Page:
CSI Fellow Highlight: Matt Hiatt
Rivers deliver fresh water, sediment, and nutrients to the ocean at the coast, where forces from the land and sea interact to create some of the most dynamic and exciting environments on Earth. Coastal environments are also quite important; they host large human populations and diverse flora and fauna that are increasingly vulnerable to human activities and climate change. My research addresses relevant issues associated with hydrology and hydrodynamics in coastal environments where rivers meet the ocean: river deltas, estuaries, and wetlands. Fundamentally, the research in my group aims to understand how the transport of water, sediment, and nutrients affects ecological and morphological development in these environments. We use field measurements, numerical modeling, and network analyses to address basic and applied questions about hydrology, hydrodynamics, connectivity, and morphodynamics.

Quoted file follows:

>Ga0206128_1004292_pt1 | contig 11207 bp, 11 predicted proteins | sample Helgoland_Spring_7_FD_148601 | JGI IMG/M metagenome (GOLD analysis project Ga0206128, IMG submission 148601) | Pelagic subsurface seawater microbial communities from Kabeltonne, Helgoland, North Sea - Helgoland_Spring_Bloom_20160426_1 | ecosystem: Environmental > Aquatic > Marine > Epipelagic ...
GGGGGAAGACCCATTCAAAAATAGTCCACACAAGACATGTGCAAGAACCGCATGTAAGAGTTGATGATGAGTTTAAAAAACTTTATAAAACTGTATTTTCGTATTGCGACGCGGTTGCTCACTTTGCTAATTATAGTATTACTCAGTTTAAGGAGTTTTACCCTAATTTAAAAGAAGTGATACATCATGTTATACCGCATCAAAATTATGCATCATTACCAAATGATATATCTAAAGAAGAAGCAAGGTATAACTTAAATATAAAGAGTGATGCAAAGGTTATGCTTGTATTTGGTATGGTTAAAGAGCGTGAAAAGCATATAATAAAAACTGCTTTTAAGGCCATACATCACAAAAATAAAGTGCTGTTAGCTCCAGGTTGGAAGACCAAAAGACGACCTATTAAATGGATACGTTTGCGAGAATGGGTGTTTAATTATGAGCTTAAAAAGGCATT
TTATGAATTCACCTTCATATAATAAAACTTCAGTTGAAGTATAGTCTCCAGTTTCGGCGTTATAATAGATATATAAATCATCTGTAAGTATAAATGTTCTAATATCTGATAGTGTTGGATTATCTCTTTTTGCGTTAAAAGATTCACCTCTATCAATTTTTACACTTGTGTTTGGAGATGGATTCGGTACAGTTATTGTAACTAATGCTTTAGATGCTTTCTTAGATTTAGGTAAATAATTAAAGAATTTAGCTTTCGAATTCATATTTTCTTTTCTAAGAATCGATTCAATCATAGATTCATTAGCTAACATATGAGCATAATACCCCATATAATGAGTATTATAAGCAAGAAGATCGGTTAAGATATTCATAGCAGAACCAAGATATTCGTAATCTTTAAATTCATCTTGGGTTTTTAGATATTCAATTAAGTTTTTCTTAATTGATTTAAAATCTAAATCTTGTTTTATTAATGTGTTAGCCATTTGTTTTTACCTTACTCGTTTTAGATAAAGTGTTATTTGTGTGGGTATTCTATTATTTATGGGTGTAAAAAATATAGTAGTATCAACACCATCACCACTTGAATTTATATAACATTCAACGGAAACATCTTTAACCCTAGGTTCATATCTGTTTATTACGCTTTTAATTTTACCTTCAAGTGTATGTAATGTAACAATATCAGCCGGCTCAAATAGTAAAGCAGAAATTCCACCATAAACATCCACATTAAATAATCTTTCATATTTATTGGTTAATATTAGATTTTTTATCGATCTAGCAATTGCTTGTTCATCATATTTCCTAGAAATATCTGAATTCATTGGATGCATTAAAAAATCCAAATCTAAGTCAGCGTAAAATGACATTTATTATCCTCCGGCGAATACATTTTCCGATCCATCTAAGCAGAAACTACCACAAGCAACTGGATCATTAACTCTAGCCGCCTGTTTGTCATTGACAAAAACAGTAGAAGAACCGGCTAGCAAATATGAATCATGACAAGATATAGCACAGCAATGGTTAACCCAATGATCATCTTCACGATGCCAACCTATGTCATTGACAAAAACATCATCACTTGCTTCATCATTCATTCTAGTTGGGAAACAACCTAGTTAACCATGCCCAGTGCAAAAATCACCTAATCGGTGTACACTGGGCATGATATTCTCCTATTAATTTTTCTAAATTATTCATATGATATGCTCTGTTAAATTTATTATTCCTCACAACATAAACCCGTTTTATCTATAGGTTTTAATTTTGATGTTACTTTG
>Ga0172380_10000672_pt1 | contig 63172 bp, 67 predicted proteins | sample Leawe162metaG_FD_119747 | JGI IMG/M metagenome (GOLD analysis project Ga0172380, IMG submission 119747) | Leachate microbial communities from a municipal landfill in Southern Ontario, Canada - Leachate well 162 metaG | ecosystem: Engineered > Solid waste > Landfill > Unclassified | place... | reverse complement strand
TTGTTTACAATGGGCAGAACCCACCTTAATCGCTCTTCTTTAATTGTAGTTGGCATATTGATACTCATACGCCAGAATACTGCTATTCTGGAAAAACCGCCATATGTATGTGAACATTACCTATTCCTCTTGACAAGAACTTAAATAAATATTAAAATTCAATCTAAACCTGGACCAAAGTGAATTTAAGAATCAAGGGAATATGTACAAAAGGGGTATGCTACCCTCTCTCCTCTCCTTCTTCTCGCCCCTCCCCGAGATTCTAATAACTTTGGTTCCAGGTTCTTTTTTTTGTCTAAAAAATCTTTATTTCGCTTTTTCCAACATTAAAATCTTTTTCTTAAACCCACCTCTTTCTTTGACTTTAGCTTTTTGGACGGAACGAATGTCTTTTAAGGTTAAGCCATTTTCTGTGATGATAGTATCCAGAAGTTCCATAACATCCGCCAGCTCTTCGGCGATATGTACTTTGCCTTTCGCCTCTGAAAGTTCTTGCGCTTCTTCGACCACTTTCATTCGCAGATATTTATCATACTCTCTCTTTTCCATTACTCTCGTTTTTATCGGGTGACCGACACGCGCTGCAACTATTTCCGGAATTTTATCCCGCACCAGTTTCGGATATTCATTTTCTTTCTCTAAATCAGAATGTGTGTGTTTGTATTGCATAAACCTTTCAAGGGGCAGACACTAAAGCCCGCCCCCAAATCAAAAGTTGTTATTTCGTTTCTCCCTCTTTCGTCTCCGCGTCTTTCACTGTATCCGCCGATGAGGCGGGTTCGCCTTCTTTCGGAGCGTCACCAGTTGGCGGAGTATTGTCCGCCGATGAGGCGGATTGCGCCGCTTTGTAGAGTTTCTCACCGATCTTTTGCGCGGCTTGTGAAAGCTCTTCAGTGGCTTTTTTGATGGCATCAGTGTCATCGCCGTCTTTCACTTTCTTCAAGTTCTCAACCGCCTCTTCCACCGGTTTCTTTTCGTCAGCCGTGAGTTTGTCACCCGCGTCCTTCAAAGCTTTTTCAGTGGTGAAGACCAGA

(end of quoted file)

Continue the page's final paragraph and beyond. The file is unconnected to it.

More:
My group is working on several projects located throughout Louisiana’s coastal region. We are working to understand how cold fronts affect water level variability throughout Louisiana wetlands, water circulation in a Mississippi River batture (the shallow bar located between the river and the levee), how water moving through wetland vegetation affects water circulation and sediment transport in river deltas, and how the growth of a delta subject to sea level rise impacts water quality delivered to a bay or ocean. We are also spinning up two new projects in 2020 to investigate the impacts of diversions on circulation, waves, and algal bloom toxicity in Louisiana’s estuaries. All of these projects aim to help us understand the impacts of both human activities and environmental change on coastal processes.
For more information, please visit my faculty directory page.